A Collection of Articles
Edit

A View from Brad King

Henry Jenkins on Video Games

MIT professor Henry Jenkins and anti-game crusader Jack Thompson have an interesting side-by-side Q&A over at 1up.com. These two have squared off several times over the effects of video games on the nation’s youth. My own feelings about Thompson are…

  • June 6, 2005

MIT professor Henry Jenkins and anti-game crusader Jack Thompson have an interesting side-by-side Q&A over at 1up.com. These two have squared off several times over the effects of video games on the nation’s youth.

My own feelings about Thompson are well known in game circles, but it’s fair to say that I find his stance to be, almost without question, completely without merit, and, quite often, loosely based on facts. In this particular piece, he claims that judges are, by and large, left leaning – although the reality is that a majority of those on the S.C., Circuit Courts, and Appeals Courts (if I’ve found my information correctly) were appointed by Republicans.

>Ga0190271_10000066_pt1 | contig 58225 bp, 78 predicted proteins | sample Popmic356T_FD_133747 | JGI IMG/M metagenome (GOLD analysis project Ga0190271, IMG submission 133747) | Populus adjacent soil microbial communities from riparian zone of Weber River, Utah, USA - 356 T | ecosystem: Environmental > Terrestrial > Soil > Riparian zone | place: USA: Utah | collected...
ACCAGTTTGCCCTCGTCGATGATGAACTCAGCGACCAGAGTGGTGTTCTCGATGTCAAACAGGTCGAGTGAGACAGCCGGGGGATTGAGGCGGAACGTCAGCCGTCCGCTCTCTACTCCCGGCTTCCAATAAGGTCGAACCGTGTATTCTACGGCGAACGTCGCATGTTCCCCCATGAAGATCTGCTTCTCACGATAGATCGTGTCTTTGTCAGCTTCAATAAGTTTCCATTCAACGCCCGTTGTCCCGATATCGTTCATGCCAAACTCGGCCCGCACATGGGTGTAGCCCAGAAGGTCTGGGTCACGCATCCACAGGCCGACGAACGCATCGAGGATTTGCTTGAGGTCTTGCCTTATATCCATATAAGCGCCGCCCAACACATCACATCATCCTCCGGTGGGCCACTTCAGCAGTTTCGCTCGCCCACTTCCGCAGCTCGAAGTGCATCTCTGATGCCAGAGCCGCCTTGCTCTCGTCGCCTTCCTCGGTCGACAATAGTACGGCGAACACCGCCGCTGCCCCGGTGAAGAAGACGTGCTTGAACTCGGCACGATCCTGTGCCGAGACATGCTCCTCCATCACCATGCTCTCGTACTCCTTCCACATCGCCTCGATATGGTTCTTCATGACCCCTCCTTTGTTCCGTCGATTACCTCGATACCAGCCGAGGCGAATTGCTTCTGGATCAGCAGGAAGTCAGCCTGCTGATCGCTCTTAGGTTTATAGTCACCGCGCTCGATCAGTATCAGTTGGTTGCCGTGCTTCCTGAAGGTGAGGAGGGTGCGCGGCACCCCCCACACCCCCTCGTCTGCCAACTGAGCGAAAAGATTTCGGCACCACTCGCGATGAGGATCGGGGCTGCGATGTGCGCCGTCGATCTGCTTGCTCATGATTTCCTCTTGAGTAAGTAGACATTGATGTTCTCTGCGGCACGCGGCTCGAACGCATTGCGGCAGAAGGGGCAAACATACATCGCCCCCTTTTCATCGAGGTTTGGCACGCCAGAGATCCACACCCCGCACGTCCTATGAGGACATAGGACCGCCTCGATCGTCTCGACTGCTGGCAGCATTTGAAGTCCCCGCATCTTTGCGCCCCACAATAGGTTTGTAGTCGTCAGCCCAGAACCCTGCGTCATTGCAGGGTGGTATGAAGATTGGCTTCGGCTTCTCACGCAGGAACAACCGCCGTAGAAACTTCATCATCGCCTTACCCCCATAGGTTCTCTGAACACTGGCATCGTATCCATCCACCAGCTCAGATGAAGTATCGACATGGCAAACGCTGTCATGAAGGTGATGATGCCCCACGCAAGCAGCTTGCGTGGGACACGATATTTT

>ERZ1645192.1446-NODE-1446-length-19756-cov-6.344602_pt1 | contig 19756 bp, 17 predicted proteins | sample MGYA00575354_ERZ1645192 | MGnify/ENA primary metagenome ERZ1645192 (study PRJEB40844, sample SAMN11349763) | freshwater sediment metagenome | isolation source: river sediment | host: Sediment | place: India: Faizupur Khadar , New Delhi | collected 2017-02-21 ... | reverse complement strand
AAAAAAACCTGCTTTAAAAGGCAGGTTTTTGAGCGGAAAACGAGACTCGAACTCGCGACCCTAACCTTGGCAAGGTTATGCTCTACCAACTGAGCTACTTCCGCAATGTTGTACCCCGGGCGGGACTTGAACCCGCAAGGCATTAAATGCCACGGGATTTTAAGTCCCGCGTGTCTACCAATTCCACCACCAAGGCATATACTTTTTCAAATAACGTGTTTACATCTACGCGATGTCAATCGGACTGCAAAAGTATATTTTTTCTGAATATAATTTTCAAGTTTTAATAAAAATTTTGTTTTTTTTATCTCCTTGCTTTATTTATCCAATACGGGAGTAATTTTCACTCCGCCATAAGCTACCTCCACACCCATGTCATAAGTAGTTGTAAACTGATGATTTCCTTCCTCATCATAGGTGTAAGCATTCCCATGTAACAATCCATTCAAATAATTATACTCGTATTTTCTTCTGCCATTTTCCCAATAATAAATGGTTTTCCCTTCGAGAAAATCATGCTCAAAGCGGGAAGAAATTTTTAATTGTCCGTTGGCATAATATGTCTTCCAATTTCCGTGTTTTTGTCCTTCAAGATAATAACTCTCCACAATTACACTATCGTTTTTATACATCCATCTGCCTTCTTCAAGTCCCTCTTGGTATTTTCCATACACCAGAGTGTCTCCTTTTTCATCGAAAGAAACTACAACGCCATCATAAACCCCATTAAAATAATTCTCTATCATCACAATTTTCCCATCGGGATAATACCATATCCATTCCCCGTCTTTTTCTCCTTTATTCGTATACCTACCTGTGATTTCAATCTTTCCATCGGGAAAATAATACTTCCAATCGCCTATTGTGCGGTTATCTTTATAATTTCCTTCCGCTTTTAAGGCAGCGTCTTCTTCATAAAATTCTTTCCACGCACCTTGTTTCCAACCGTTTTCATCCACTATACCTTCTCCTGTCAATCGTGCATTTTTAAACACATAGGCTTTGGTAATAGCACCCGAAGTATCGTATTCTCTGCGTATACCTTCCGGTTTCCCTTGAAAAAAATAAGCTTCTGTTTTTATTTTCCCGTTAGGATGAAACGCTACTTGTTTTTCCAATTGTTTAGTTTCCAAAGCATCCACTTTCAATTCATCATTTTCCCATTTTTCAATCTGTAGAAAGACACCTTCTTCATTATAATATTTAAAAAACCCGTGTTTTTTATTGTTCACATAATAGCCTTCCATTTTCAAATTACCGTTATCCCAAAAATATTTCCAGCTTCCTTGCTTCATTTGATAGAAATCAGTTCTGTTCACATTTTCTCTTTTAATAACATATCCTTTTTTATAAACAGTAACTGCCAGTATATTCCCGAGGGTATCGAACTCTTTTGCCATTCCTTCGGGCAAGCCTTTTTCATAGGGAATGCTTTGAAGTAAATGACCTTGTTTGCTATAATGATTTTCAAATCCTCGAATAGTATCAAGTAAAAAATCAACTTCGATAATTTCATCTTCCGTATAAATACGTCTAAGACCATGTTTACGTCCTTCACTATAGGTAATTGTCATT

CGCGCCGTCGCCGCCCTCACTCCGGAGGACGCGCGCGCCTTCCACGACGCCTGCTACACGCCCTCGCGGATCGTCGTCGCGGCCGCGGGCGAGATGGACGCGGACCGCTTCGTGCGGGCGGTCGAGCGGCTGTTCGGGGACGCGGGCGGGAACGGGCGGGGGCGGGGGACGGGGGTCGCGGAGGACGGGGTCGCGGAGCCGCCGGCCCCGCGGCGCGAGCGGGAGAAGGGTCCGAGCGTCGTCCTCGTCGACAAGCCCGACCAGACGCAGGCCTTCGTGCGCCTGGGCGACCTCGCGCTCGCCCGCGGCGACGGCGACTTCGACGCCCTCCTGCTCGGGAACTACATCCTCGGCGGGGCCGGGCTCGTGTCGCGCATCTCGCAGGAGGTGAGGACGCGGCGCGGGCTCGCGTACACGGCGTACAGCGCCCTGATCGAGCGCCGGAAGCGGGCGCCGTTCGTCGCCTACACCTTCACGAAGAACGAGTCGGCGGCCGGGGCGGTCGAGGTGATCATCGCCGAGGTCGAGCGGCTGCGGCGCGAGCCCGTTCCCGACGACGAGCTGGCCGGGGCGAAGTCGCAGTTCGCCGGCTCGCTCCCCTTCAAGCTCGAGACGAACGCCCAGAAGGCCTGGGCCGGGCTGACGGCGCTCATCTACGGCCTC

In other words, when his argument fails (as it has failed in court on several occasions), he doesn’t correct his argument – he simply says that liberals: 1) aren’t smart enough to understand the effects of technology, 2) don’t care about the nation’s youth, and 3) have only economic interests in mind.

One of Thompson’s “better” quotes from the article:

EGM: You once compared Doug Lowenstein, president of the Entertainment Software Association, to Saddam Hussein.

JT: If I did, I want to apologize to Saddam Hussein. Doug is a propagandist to whom the facts don’t matter. He’s paid to lie and he does it very well.

(In the interest of full disclosure, my writing partner and I wrote a chapter in our book, Dungeons and Dreamers, about Jenkins – and Henry is a contributor to TechnologyReview.com and its blog.)

Uh oh–you've read all five of your free articles for this month.

Insider basic

$29.95/yr US PRICE

Subscribe
What's Included
  • 1 year (6 issues) of MIT Technology Review magazine in print OR digital format
  • Access to the entire online story archive: 1997-present
  • Special discounts to select partners
  • Discounts to our events

You've read of free articles this month.